|Downsize state-owned-and-operated data center(s)||49 percent|
Connecticut CIO Mark Raymond says the stats illustrate the fact that CIOs can’t do it all themselves. “In house is not the default any longer,” he said.
Acknowledging Florida’s currently limited visibility into agency-level IT assets, CIO Jason Allison, currently engaged in a statewide inventory of technology, described Florida’s approach as “informal cloud first.”
And state CIOs realize that the evolution is going to impact the bottom line. “Most states [60 percent] expect to add management fees to their rate structure to recoup the administrative cost of overseeing managed service providers,” says the survey report, The Value Equation.
Further evidence of the growing role of CIO as broker can be found in responses to a question about a CIO’s most important leadership traits. Far out in front were Communicator (73 percent chose this as one of the three most important traits), Strategist (58 percent) and Relationship Manager (56 percent). Chops as a Technologist ranked 9th out of the 10 traits listed, in contrast.
Government Technology editor Noelle Knell has more than 15 years of writing and editing experience, covering public projects, transportation, business and technology. A California native, she has worked in both state and local government, and is a graduate of the University of California, Davis, with majors in political science and American history. She can be reached via email and on Twitter.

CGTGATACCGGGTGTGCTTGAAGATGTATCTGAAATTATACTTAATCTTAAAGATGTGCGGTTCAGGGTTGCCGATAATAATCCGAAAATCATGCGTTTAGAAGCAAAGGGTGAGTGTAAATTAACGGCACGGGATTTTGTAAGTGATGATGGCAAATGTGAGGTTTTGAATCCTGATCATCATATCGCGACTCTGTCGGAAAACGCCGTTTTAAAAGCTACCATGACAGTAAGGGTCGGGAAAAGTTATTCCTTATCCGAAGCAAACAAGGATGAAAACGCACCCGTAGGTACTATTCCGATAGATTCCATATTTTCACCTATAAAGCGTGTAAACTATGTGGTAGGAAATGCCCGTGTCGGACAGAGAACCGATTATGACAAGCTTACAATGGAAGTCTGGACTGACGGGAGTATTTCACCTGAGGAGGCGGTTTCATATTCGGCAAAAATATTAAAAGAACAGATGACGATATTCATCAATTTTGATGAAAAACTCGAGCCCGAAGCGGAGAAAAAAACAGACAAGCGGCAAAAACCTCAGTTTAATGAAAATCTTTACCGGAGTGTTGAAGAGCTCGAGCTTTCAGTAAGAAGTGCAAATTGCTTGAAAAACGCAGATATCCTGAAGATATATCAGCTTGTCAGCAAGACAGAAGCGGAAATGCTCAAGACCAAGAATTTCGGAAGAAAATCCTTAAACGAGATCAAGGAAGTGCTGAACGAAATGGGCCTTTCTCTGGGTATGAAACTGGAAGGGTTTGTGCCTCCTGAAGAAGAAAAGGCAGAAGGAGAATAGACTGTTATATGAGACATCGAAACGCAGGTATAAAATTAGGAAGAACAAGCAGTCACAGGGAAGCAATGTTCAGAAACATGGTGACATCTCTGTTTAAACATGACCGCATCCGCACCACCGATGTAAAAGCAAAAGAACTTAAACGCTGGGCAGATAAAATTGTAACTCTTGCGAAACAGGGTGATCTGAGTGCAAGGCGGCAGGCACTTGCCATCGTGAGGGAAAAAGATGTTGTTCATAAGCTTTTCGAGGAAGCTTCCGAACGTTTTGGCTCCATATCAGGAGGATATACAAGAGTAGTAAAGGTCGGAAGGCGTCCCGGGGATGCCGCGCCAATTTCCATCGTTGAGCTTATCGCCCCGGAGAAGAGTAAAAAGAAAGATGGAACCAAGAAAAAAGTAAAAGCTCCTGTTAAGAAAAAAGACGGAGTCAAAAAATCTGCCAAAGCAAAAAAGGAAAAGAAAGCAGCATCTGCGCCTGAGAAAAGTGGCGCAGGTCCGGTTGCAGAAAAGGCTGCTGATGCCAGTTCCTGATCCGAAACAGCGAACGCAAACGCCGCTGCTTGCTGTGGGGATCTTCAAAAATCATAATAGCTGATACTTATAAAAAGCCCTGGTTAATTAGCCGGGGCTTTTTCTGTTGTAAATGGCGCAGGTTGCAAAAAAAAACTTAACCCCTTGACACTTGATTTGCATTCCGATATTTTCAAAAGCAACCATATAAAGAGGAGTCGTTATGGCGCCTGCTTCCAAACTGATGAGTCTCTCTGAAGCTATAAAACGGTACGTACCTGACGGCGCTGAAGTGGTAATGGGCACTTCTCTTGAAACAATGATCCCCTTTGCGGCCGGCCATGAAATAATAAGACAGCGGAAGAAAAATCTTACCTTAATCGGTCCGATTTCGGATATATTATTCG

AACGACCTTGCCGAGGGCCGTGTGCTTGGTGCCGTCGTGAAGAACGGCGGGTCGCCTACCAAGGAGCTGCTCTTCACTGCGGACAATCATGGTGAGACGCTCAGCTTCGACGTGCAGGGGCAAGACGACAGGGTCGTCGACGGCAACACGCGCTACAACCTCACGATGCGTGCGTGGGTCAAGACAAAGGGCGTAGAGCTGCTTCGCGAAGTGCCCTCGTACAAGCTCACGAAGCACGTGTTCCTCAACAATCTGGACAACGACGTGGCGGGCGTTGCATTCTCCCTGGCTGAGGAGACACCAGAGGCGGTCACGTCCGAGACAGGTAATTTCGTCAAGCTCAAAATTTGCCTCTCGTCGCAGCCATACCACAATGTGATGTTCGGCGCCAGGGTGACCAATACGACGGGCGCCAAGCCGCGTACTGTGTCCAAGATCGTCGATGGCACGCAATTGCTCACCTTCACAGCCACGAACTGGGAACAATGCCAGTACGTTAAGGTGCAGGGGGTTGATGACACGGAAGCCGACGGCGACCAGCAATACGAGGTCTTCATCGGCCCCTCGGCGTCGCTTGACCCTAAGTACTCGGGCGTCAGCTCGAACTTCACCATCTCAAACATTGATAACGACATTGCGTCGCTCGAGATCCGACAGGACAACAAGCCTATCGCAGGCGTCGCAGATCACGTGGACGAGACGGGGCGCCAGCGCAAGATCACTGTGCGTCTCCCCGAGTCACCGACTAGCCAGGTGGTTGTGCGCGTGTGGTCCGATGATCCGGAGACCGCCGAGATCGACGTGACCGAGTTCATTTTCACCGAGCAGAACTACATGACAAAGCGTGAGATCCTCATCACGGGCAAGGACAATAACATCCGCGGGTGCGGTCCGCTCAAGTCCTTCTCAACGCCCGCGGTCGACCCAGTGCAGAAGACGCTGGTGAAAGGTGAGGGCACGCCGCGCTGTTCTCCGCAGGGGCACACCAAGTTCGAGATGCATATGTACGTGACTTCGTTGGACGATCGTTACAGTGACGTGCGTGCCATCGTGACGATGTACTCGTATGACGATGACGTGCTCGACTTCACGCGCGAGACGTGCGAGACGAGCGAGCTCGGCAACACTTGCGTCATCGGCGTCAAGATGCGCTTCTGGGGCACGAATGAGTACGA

Steve Towns is the former editor of Government Technology, and former executive editor for e.Republic Inc., publisher of GOVERNING, Government Technology, Public CIO and Emergency Management magazines. He has more than 20 years of writing and editing experience at newspapers and magazines, including more than 15 years of covering technology in the state and local government market. Steve now serves as the Deputy Chief Content Officer for e.Republic.